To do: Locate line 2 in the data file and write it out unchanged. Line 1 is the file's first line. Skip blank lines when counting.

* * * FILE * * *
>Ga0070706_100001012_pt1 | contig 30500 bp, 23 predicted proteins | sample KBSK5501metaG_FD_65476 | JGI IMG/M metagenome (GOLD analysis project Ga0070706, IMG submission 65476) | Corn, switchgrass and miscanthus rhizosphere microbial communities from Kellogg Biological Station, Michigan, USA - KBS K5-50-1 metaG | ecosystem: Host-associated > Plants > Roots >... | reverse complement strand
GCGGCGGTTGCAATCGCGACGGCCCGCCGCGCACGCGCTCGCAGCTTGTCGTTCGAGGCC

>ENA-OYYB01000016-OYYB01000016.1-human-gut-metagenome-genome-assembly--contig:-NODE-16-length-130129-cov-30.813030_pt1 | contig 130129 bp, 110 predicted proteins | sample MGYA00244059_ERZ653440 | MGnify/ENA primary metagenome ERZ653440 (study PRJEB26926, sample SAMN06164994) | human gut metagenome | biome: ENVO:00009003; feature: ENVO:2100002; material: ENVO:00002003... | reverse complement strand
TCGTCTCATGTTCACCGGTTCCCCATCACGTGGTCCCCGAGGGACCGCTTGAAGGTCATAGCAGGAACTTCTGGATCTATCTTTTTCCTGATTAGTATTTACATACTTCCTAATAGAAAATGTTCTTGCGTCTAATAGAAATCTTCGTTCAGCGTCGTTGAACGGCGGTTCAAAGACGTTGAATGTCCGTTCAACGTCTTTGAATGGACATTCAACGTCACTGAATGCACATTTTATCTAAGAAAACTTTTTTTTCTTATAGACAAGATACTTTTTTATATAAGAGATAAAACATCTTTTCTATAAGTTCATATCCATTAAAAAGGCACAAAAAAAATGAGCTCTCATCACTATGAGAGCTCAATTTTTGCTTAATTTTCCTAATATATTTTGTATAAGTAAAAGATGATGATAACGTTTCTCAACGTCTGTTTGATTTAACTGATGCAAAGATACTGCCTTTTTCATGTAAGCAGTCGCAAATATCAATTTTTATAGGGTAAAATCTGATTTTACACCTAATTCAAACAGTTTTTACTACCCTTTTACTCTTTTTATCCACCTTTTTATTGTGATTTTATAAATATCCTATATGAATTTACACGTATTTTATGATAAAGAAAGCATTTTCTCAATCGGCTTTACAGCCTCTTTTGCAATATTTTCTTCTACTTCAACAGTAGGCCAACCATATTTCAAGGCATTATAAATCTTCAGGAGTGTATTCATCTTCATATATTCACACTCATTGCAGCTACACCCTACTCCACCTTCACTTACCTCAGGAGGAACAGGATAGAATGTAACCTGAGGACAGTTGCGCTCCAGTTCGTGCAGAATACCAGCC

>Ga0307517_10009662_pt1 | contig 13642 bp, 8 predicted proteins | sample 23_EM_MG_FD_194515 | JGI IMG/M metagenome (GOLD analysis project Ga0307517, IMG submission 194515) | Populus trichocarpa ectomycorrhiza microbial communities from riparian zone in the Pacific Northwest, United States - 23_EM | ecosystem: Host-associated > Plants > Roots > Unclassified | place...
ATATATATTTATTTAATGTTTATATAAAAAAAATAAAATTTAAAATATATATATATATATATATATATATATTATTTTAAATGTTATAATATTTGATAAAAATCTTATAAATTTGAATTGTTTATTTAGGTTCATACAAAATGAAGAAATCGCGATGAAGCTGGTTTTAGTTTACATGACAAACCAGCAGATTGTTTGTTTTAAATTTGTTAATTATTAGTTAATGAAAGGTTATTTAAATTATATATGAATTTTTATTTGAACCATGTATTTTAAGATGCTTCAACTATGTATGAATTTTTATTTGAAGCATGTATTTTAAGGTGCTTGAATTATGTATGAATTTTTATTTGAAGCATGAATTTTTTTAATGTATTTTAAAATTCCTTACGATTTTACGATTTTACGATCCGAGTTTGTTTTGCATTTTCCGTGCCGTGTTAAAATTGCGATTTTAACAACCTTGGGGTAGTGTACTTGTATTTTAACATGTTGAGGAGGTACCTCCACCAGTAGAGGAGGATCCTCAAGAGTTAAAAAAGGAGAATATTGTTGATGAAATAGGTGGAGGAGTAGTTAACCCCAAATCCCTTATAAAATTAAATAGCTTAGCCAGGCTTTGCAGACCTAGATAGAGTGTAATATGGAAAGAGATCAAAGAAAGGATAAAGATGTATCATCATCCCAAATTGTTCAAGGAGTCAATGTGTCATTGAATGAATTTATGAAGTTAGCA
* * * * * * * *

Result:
GCGGCGGTTGCAATCGCGACGGCCCGCCGCGCACGCGCTCGCAGCTTGTCGTTCGAGGCC